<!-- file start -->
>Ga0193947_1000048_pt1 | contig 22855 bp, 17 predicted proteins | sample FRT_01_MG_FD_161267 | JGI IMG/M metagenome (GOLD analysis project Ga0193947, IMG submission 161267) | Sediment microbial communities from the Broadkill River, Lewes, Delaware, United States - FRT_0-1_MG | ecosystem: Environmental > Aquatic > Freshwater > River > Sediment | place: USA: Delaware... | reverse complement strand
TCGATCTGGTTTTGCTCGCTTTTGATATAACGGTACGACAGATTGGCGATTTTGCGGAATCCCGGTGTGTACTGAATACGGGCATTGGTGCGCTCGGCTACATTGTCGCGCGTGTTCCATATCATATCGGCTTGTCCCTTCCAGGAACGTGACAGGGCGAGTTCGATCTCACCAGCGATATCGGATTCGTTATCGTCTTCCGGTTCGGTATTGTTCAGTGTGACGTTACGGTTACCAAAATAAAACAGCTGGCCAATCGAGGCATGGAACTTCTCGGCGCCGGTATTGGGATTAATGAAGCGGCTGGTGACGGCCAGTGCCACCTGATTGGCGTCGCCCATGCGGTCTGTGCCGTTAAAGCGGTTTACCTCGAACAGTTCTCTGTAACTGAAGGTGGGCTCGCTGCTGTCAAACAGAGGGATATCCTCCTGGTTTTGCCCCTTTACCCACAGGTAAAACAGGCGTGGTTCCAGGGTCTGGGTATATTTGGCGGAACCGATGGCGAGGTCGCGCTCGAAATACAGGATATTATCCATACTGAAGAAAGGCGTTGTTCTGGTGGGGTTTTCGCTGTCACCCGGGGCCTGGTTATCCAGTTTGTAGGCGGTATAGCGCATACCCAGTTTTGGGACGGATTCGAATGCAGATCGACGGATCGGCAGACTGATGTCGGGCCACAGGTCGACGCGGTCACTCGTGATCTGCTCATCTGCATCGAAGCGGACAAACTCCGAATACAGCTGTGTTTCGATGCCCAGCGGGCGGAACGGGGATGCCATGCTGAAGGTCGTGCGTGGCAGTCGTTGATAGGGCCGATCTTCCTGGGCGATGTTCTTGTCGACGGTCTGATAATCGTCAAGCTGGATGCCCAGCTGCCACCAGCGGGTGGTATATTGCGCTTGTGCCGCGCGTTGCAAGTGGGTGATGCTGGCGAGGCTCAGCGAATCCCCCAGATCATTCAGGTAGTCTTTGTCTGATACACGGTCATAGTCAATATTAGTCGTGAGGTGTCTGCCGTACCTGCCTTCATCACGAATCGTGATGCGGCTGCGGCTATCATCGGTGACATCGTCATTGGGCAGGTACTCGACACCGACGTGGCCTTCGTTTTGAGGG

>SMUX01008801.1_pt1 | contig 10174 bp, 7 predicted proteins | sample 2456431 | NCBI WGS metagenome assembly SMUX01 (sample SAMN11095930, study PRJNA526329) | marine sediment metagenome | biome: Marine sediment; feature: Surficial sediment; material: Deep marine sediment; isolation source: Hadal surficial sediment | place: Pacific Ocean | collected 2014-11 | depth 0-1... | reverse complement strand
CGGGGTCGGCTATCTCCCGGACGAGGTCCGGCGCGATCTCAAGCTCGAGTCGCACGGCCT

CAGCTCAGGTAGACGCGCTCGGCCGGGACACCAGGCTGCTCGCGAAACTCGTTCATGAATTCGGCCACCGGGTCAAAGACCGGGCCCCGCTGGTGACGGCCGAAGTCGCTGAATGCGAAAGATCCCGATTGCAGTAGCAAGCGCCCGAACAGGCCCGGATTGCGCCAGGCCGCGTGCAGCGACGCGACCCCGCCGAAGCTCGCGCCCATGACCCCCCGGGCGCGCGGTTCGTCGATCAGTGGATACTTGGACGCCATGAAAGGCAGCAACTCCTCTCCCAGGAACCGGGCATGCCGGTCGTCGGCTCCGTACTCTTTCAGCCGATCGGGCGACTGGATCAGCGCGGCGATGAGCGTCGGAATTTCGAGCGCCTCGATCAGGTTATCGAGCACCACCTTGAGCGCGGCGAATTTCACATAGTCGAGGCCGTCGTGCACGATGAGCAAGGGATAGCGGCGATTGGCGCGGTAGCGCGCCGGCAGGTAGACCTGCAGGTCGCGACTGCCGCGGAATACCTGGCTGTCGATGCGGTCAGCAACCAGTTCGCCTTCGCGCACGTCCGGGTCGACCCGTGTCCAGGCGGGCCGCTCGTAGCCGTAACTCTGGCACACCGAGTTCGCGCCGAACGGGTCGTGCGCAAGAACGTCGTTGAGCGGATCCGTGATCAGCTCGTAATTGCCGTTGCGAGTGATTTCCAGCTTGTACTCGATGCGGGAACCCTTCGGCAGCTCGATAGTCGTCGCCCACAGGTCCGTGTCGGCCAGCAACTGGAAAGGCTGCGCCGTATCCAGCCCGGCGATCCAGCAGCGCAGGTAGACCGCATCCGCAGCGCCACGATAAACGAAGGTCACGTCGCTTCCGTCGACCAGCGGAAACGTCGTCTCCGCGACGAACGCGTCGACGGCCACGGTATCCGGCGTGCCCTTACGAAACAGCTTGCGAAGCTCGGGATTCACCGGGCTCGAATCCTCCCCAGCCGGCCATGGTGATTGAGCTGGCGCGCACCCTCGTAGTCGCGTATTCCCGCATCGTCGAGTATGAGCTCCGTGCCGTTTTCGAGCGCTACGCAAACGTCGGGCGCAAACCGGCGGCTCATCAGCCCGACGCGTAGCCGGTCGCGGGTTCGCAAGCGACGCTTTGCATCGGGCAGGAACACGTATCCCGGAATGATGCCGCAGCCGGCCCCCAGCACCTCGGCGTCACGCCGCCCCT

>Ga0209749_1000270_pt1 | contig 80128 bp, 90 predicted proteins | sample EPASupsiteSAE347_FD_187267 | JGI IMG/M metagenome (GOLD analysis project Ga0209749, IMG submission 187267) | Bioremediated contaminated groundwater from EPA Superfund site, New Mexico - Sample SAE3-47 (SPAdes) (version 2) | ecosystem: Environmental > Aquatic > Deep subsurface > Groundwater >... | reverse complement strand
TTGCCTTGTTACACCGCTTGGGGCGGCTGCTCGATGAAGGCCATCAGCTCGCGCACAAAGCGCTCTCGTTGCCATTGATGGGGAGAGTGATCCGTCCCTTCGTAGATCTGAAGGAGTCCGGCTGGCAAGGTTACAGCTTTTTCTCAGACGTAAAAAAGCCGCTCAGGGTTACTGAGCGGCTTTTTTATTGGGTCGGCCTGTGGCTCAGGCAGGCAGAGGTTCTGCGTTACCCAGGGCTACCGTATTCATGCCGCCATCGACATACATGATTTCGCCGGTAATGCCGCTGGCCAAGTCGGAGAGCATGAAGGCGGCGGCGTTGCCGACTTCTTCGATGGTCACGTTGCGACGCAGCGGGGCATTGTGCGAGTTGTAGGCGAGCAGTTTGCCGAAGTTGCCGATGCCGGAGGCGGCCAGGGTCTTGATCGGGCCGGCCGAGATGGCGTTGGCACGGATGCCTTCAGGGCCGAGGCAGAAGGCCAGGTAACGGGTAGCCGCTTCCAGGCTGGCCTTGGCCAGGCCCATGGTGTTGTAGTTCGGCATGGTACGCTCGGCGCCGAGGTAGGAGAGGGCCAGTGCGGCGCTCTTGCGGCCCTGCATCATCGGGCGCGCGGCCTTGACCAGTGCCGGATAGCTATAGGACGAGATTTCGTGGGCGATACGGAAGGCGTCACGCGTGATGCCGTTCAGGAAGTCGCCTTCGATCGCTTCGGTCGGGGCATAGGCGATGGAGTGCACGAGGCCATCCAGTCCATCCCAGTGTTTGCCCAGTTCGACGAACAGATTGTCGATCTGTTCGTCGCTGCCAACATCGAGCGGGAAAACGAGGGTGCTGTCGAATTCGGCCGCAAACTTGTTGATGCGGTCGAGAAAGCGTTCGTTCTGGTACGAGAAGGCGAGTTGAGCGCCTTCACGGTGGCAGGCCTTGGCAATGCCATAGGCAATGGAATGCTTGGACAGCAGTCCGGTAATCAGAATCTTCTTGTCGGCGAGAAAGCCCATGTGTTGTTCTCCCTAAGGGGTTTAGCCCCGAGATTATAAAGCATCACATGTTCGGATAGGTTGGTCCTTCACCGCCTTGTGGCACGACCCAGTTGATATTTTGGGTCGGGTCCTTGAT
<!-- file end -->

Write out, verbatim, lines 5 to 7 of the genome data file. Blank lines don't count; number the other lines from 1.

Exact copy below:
CAGCTCAGGTAGACGCGCTCGGCCGGGACACCAGGCTGCTCGCGAAACTCGTTCATGAATTCGGCCACCGGGTCAAAGACCGGGCCCCGCTGGTGACGGCCGAAGTCGCTGAATGCGAAAGATCCCGATTGCAGTAGCAAGCGCCCGAACAGGCCCGGATTGCGCCAGGCCGCGTGCAGCGACGCGACCCCGCCGAAGCTCGCGCCCATGACCCCCCGGGCGCGCGGTTCGTCGATCAGTGGATACTTGGACGCCATGAAAGGCAGCAACTCCTCTCCCAGGAACCGGGCATGCCGGTCGTCGGCTCCGTACTCTTTCAGCCGATCGGGCGACTGGATCAGCGCGGCGATGAGCGTCGGAATTTCGAGCGCCTCGATCAGGTTATCGAGCACCACCTTGAGCGCGGCGAATTTCACATAGTCGAGGCCGTCGTGCACGATGAGCAAGGGATAGCGGCGATTGGCGCGGTAGCGCGCCGGCAGGTAGACCTGCAGGTCGCGACTGCCGCGGAATACCTGGCTGTCGATGCGGTCAGCAACCAGTTCGCCTTCGCGCACGTCCGGGTCGACCCGTGTCCAGGCGGGCCGCTCGTAGCCGTAACTCTGGCACACCGAGTTCGCGCCGAACGGGTCGTGCGCAAGAACGTCGTTGAGCGGATCCGTGATCAGCTCGTAATTGCCGTTGCGAGTGATTTCCAGCTTGTACTCGATGCGGGAACCCTTCGGCAGCTCGATAGTCGTCGCCCACAGGTCCGTGTCGGCCAGCAACTGGAAAGGCTGCGCCGTATCCAGCCCGGCGATCCAGCAGCGCAGGTAGACCGCATCCGCAGCGCCACGATAAACGAAGGTCACGTCGCTTCCGTCGACCAGCGGAAACGTCGTCTCCGCGACGAACGCGTCGACGGCCACGGTATCCGGCGTGCCCTTACGAAACAGCTTGCGAAGCTCGGGATTCACCGGGCTCGAATCCTCCCCAGCCGGCCATGGTGATTGAGCTGGCGCGCACCCTCGTAGTCGCGTATTCCCGCATCGTCGAGTATGAGCTCCGTGCCGTTTTCGAGCGCTACGCAAACGTCGGGCGCAAACCGGCGGCTCATCAGCCCGACGCGTAGCCGGTCGCGGGTTCGCAAGCGACGCTTTGCATCGGGCAGGAACACGTATCCCGGAATGATGCCGCAGCCGGCCCCCAGCACCTCGGCGTCACGCCGCCCCT

>Ga0209749_1000270_pt1 | contig 80128 bp, 90 predicted proteins | sample EPASupsiteSAE347_FD_187267 | JGI IMG/M metagenome (GOLD analysis project Ga0209749, IMG submission 187267) | Bioremediated contaminated groundwater from EPA Superfund site, New Mexico - Sample SAE3-47 (SPAdes) (version 2) | ecosystem: Environmental > Aquatic > Deep subsurface > Groundwater >... | reverse complement strand
TTGCCTTGTTACACCGCTTGGGGCGGCTGCTCGATGAAGGCCATCAGCTCGCGCACAAAGCGCTCTCGTTGCCATTGATGGGGAGAGTGATCCGTCCCTTCGTAGATCTGAAGGAGTCCGGCTGGCAAGGTTACAGCTTTTTCTCAGACGTAAAAAAGCCGCTCAGGGTTACTGAGCGGCTTTTTTATTGGGTCGGCCTGTGGCTCAGGCAGGCAGAGGTTCTGCGTTACCCAGGGCTACCGTATTCATGCCGCCATCGACATACATGATTTCGCCGGTAATGCCGCTGGCCAAGTCGGAGAGCATGAAGGCGGCGGCGTTGCCGACTTCTTCGATGGTCACGTTGCGACGCAGCGGGGCATTGTGCGAGTTGTAGGCGAGCAGTTTGCCGAAGTTGCCGATGCCGGAGGCGGCCAGGGTCTTGATCGGGCCGGCCGAGATGGCGTTGGCACGGATGCCTTCAGGGCCGAGGCAGAAGGCCAGGTAACGGGTAGCCGCTTCCAGGCTGGCCTTGGCCAGGCCCATGGTGTTGTAGTTCGGCATGGTACGCTCGGCGCCGAGGTAGGAGAGGGCCAGTGCGGCGCTCTTGCGGCCCTGCATCATCGGGCGCGCGGCCTTGACCAGTGCCGGATAGCTATAGGACGAGATTTCGTGGGCGATACGGAAGGCGTCACGCGTGATGCCGTTCAGGAAGTCGCCTTCGATCGCTTCGGTCGGGGCATAGGCGATGGAGTGCACGAGGCCATCCAGTCCATCCCAGTGTTTGCCCAGTTCGACGAACAGATTGTCGATCTGTTCGTCGCTGCCAACATCGAGCGGGAAAACGAGGGTGCTGTCGAATTCGGCCGCAAACTTGTTGATGCGGTCGAGAAAGCGTTCGTTCTGGTACGAGAAGGCGAGTTGAGCGCCTTCACGGTGGCAGGCCTTGGCAATGCCATAGGCAATGGAATGCTTGGACAGCAGTCCGGTAATCAGAATCTTCTTGTCGGCGAGAAAGCCCATGTGTTGTTCTCCCTAAGGGGTTTAGCCCCGAGATTATAAAGCATCACATGTTCGGATAGGTTGGTCCTTCACCGCCTTGTGGCACGACCCAGTTGATATTTTGGGTCGGGTCCTTGAT